Scraped Knees and Compassion
There will be no family walks or bike rides today. While I was wrapping up some work, my 9 year old burst through the front doors yelling, "Mariah got hurt and she said that she could see bone!"
Well dang, okay, mommy mode engaged! I'll rush ahead so that you don't worry. She scraped the skin off of her left knee and took a bit of skin off of her elbow while she was biking with flip flops on...been there, done that. Kids! :)
My dad would yell when we got hurt, a far cry from the sensitivity that a child needs when they have done something foolish and are now paying the natural consequences. I've caught myself begin to criticize a clearly shame-filled child and had to work on my "why" of such a harsh reaction.
I see a lot of harsh reactions right now. Harsh reactions to how people are handling this imposed isolation, and why they are not being responsible and infallible citizens like the bulk of us. And on the other side, believing the isolationists to be extremists. There is a lot of pride, but I wonder if pride isn't the product of fear and insecurities.
One side claims that strict isolation will kill the virus and provides their interpretation of handpicked evidence. The other side claims that herd immunity is the only way, and also provides their interpretation of handpicked evidence. Both have compelling and heartfelt arguments. Both have egregious flaws in logic. For either side to have a rock solid case of science and logic, they would have to concede that both sides (that includes our own if we have one) have massive holes in their logic and produce a humble curiosity that stands at the ready to concede an error in their own logic in order to come to a complete conclusion; and even that assumes that as a collective, we have all of the necessary universal information needed in order to create a truly flawless response.
We are arrogant creatures, us humans. We hide behind our fears with bold statements and accusations. I think that is why my dad, and I, before correcting the pattern would react negatively when something bad happened; we were afraid and didn't take the moments of self reflection to label it before it grew into perceived anger. Someone we loved was hurt and we reacted in a rather immature and abrupt manner that left no room for compassion to be given or received.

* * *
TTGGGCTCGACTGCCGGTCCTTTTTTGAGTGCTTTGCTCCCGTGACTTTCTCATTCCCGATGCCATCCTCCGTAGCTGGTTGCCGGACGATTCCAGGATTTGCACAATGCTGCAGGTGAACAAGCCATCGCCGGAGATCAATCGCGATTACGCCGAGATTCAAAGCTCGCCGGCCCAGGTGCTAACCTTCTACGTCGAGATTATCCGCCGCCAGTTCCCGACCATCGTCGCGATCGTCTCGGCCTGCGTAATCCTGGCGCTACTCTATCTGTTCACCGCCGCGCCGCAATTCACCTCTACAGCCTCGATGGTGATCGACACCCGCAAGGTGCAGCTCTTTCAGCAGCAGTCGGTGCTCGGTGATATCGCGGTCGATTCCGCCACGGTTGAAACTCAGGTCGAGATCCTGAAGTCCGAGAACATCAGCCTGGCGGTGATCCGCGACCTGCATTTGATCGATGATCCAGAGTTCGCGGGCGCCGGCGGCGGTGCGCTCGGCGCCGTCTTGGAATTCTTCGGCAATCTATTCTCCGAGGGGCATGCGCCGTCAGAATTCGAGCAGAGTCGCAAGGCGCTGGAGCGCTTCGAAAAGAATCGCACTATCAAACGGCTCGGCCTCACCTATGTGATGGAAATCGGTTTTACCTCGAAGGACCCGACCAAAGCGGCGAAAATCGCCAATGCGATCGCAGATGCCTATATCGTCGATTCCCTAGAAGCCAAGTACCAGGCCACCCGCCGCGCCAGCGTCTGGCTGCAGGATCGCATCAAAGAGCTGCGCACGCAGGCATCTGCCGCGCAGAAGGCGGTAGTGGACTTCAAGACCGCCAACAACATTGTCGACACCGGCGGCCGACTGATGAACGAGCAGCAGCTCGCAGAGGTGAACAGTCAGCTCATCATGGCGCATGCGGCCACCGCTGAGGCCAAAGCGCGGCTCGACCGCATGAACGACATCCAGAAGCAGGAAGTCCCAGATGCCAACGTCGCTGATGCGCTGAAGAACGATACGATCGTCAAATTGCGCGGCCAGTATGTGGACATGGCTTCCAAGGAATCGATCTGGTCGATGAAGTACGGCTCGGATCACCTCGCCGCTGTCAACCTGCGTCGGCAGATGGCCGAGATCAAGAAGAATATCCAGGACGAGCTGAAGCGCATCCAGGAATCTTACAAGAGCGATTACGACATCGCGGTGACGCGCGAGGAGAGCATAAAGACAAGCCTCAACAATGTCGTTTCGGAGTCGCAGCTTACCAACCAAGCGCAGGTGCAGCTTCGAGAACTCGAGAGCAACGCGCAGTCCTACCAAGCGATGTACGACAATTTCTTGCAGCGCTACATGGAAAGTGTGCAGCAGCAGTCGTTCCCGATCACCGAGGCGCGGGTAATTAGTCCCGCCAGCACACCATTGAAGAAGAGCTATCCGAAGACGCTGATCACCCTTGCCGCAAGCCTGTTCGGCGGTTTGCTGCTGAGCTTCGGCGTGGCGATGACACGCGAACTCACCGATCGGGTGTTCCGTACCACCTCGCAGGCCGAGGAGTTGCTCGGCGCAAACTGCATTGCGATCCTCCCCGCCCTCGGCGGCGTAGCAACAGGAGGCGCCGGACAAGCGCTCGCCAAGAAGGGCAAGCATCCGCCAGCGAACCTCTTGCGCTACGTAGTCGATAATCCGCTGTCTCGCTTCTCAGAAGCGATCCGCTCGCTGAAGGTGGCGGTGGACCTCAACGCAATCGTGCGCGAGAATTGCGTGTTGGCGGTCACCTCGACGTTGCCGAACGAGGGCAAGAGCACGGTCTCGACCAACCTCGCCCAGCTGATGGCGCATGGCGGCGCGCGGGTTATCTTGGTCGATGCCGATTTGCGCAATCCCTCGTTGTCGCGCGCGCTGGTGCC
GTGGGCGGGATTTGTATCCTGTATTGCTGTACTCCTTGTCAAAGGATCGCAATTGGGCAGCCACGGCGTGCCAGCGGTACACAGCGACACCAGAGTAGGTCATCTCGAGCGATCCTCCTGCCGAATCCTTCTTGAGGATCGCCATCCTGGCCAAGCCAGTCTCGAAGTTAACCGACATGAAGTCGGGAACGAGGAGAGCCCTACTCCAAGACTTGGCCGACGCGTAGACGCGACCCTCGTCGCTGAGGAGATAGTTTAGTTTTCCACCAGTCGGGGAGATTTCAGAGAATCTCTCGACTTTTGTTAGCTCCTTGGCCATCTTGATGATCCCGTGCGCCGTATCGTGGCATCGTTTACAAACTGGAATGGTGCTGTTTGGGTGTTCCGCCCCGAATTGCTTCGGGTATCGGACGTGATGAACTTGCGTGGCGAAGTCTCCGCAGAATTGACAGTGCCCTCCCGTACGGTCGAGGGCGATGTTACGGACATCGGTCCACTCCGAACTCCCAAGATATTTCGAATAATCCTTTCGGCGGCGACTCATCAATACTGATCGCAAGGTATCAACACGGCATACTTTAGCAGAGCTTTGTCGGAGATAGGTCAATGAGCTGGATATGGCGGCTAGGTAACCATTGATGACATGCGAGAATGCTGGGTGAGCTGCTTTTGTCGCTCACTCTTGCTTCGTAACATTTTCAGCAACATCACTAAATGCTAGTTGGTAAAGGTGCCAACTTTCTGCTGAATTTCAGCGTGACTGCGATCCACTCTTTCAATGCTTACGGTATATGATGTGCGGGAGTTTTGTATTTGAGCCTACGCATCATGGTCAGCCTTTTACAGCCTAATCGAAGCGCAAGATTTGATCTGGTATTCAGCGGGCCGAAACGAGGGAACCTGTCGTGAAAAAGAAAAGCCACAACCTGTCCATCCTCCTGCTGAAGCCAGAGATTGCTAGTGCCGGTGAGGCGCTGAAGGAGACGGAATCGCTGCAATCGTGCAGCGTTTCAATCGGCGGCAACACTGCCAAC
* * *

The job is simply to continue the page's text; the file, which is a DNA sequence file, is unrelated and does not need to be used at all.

Last night I stayed up far later than my brain anticipated, in a zoom session with two sweet friends in two different states from my own. The internet has allowed us to connect with friends and loved ones who are near and yet isolated and far. And yet, there is this dark message of fear shooting across news feeds; fear that hasn't been humbly labeled and reeks of anger, which breeds resentment.
Friends, this ugly monster has already been woken, while we were sleeping. We are seeing each other as the enemy, rather than the true pandemic of fear. Fear left unlabeled and unchallenged will be the ruin of relationships, communities, and the economy as we knew it, if we are unwilling to pull back the layers of our own narrow understanding, expose it, remove any debris, and with tenderness place the balm of forgiveness and mercy on the open wound and tenderly pull the gauze over the exposed flesh so that it might weave together the fibers of healing.
It is worth it to break the chains. My dad, in his fear, created a paralyzing fear in me as a child that haunts me as an adult. Without the painful and uncomfortable work I have tediously performed on myself over decades, I daresay that I would be passing on that same baton to my children. Instead, God has plucked the arrogance from me time and again, by showing me how foolish and short sighted I can be. Is it possible that I am not alone in this? Can we grow beyond our smallness and label the true culprit so that we can all experience healing and growth? I believe so. The healing is so worth it!